New Technology Could Reduce Hospital Drug Errors
Issue Of Patient Privacy Still A Question
POSTED: 9:02 pm EDT June 24, 2004
UPDATED: 9:17 pm EDT June 24, 2004
MADISON, Wis. -- The nonprofit Institute of Medicine said up to 100,000 people die each year from medical errors. But some claim that rate could be cut dramatically.
Federal and local health officials at a University of Wisconsin health conference Wednesday said information technology holds the key to better health care.
President George W. Bush and Secretary of Health and Human Services Tommy Thompson want a paperless health care system in 10 years or fewer.
The issue will be coming up with an electronic medical records system that shares information with lots of doctors but still maintains patient privacy.
"There are ways of making sure a patient's identity is protected, and that there would be releases from patients when their information would be shared to a different provider," said Kathy Heuer, assistant deputy secretary of health and human services.
Federal officials said it's critical the government come up with a single computer language.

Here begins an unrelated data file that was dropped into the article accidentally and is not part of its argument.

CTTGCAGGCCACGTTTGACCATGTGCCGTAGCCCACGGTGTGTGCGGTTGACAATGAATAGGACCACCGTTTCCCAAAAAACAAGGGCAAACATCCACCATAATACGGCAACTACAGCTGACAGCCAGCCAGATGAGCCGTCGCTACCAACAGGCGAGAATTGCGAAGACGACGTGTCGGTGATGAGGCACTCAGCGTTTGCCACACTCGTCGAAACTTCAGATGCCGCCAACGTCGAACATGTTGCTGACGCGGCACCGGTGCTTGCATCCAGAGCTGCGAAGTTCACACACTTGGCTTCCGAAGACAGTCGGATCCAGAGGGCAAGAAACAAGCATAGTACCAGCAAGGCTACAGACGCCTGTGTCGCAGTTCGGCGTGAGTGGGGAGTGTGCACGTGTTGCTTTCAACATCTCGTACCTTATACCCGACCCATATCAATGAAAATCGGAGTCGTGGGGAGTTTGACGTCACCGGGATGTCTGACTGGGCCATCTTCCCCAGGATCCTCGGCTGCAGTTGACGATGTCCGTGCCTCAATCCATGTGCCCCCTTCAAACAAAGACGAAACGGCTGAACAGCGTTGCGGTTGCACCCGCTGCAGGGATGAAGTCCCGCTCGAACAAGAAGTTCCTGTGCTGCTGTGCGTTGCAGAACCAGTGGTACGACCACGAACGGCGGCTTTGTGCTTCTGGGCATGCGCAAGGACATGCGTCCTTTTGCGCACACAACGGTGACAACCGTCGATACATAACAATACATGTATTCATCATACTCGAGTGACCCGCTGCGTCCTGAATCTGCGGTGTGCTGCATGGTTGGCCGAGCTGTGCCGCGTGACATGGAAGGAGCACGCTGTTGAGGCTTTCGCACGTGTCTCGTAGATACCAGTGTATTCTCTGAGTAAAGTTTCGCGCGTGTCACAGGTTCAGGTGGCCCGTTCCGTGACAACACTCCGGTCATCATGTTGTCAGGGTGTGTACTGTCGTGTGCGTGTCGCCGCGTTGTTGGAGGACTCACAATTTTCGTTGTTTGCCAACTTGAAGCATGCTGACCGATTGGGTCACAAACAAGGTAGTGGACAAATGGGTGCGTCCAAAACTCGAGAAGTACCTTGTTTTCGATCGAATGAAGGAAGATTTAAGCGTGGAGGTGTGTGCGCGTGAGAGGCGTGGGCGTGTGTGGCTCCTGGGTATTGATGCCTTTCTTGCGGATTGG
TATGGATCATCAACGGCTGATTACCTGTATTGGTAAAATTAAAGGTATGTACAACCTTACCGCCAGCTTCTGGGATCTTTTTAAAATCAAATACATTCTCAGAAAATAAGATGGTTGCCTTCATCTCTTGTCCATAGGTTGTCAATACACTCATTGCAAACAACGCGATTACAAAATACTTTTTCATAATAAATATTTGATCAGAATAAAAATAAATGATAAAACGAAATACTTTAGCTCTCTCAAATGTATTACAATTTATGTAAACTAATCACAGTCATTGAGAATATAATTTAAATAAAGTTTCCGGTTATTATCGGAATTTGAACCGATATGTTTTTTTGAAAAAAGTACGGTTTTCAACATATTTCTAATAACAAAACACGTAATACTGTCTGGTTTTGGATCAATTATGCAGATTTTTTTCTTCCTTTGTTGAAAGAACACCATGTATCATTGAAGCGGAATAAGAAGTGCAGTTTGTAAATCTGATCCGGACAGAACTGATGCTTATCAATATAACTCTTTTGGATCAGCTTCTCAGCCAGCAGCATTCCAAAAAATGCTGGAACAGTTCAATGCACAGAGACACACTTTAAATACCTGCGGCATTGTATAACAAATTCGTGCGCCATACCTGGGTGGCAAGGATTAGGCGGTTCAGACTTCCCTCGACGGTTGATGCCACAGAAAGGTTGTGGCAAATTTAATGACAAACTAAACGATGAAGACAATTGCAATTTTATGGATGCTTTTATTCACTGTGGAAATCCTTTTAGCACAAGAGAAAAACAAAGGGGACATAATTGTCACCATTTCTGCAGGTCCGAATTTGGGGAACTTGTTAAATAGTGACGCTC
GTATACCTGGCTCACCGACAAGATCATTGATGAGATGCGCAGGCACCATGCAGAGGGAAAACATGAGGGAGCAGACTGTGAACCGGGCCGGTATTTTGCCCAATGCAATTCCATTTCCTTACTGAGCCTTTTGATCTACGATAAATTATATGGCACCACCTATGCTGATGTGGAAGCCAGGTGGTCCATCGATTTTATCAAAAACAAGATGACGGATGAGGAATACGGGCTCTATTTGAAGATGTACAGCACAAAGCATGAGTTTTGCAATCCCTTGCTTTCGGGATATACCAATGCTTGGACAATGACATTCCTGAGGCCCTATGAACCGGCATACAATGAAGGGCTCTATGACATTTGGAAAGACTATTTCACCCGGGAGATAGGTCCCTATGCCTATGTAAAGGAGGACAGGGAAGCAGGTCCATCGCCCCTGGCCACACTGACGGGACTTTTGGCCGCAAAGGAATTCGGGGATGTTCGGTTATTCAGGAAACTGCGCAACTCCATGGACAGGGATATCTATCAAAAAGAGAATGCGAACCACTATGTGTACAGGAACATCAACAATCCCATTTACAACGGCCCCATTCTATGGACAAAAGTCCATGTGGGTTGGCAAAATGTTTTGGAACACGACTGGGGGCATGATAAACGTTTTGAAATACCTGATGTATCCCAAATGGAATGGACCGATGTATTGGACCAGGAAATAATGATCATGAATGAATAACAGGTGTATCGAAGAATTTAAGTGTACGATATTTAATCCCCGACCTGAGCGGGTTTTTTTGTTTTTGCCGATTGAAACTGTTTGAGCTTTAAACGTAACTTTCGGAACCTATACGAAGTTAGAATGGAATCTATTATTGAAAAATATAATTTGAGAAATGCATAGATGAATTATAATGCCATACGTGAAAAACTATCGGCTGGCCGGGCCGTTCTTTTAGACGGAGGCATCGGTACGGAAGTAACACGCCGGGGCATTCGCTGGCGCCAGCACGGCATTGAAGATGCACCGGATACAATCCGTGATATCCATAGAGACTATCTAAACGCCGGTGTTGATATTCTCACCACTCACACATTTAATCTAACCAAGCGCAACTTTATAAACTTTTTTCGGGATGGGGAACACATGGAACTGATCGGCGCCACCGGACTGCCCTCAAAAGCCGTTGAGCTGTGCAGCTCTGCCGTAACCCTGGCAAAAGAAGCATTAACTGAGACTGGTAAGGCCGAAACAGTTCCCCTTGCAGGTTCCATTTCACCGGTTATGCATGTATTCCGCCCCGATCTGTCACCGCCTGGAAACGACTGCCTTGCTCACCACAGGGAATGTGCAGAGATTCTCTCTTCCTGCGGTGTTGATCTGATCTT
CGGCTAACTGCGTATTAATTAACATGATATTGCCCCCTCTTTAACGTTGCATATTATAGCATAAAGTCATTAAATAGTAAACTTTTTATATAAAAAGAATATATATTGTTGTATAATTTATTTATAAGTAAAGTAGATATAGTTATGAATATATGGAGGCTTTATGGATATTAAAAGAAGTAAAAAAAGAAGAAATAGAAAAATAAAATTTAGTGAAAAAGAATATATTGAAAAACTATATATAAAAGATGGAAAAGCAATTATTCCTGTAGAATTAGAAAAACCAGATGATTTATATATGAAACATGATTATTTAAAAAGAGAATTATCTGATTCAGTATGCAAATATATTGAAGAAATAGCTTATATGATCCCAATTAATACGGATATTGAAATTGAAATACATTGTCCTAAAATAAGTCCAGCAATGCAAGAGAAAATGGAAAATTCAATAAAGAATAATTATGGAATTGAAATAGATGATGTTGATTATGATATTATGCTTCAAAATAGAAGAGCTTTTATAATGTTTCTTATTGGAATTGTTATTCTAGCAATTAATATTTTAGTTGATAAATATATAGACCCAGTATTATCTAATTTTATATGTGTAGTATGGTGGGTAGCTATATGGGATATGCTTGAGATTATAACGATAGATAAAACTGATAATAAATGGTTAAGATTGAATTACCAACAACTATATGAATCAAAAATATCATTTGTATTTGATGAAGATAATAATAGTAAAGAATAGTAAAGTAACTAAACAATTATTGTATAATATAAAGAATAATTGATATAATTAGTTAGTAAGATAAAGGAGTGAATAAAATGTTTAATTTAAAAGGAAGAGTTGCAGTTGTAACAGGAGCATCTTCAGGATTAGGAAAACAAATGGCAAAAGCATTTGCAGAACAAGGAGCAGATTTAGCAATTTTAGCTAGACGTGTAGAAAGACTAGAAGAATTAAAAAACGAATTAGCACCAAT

In the meantime, technology that tackles medical errors is already in place at the UW Hospital in Madison.
At the hospital, patients have to have a special wristband scanned before they get their drugs. The wristbands link the patients with software listing the proper drugs for them.
"We obviously take care of whether we're using paperwork to determine medication distribution or an automatic scanner, but mistakes can occur when people get busy," said UW Hospital oncology nurse Janice Parker. "It's a human-nature thing. This absolutely does protect us against that."
In a pilot study in Parker's oncology unit, medication errors were cut by 87 percent since the wristbands have been in place.